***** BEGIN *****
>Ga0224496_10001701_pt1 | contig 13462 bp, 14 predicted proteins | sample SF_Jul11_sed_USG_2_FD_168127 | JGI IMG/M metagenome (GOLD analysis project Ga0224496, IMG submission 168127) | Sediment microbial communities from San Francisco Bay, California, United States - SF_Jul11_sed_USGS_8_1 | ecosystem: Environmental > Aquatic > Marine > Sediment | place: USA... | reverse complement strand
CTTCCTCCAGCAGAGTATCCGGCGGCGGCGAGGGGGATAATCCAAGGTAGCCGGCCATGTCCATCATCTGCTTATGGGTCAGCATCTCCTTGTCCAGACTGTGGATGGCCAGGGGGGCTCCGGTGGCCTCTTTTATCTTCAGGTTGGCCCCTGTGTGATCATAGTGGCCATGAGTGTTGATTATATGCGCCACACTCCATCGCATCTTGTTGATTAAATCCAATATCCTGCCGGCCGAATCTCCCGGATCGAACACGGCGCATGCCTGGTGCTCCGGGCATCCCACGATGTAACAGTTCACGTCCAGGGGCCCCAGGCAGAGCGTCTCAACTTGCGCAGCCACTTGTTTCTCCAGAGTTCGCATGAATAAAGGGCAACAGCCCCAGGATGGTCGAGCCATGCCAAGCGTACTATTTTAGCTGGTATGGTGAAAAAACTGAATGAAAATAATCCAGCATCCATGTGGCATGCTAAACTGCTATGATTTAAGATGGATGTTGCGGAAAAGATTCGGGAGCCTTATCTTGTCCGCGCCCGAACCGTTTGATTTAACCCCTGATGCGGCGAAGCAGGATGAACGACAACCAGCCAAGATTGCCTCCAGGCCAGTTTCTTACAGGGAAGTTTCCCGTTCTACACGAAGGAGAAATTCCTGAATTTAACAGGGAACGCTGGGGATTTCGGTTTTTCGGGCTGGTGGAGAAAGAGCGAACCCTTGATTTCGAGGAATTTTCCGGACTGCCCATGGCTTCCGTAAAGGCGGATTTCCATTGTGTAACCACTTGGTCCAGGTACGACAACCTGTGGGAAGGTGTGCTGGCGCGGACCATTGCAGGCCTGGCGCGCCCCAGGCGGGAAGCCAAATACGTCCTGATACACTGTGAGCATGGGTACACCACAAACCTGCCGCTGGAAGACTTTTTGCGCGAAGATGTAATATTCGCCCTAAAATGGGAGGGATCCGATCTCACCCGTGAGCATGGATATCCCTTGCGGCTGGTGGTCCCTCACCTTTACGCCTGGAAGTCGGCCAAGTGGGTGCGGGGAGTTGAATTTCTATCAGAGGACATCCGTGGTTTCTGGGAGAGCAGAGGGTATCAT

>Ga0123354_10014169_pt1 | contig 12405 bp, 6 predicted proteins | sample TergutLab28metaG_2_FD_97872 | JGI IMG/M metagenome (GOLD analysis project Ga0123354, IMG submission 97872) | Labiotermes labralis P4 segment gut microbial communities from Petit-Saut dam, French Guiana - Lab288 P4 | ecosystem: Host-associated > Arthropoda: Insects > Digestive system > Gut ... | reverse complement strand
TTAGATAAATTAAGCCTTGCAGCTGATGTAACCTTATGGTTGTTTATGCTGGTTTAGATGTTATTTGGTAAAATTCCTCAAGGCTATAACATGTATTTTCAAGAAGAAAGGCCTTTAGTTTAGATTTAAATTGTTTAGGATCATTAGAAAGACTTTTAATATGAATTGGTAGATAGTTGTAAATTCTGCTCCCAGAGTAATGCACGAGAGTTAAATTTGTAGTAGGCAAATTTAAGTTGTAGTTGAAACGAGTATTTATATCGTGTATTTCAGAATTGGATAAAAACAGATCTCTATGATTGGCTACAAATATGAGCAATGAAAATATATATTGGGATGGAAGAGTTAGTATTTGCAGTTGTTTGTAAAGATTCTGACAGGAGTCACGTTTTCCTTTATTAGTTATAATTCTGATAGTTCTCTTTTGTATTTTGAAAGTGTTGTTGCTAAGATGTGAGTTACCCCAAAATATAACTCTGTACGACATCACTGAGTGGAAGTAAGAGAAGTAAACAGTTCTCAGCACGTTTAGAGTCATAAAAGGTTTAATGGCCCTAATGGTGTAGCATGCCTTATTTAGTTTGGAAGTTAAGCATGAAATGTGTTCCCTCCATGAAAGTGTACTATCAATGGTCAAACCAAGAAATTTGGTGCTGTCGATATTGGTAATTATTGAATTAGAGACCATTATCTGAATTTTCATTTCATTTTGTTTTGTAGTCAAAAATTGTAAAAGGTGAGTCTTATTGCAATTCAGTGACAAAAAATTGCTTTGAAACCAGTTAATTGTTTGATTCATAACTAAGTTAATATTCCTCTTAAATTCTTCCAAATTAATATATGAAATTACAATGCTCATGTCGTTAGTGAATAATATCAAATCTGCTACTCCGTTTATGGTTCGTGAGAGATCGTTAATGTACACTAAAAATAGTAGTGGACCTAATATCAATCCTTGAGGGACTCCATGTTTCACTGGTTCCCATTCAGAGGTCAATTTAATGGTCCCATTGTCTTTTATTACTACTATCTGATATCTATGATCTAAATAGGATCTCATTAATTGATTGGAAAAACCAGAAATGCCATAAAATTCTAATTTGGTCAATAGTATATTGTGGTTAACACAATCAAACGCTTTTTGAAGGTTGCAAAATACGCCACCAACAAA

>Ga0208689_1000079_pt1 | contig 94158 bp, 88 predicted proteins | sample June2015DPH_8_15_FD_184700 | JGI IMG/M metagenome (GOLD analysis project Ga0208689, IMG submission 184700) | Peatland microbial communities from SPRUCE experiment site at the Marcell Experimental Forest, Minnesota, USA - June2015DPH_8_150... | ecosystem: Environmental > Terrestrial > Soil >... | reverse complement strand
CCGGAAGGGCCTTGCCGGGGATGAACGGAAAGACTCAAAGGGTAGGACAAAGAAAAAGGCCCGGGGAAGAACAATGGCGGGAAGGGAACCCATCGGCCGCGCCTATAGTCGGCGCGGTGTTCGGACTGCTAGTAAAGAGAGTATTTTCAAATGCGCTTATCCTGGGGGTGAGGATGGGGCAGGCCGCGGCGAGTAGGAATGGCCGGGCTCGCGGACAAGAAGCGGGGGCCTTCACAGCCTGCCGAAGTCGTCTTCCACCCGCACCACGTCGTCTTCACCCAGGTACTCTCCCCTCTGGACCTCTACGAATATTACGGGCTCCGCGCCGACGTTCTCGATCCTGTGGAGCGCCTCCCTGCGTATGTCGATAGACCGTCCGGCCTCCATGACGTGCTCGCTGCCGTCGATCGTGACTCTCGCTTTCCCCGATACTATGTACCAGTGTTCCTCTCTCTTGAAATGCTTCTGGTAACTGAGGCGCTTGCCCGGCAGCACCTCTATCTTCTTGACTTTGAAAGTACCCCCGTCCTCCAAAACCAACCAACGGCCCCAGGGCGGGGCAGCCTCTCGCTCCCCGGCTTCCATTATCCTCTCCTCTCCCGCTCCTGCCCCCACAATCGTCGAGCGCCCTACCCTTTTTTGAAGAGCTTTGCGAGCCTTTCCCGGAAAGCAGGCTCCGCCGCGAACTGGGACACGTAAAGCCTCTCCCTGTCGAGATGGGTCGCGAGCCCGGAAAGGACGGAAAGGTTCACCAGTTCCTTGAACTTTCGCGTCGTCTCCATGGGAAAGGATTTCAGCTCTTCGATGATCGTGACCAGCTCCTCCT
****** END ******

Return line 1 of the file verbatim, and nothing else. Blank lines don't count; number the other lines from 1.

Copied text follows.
>Ga0224496_10001701_pt1 | contig 13462 bp, 14 predicted proteins | sample SF_Jul11_sed_USG_2_FD_168127 | JGI IMG/M metagenome (GOLD analysis project Ga0224496, IMG submission 168127) | Sediment microbial communities from San Francisco Bay, California, United States - SF_Jul11_sed_USGS_8_1 | ecosystem: Environmental > Aquatic > Marine > Sediment | place: USA... | reverse complement strand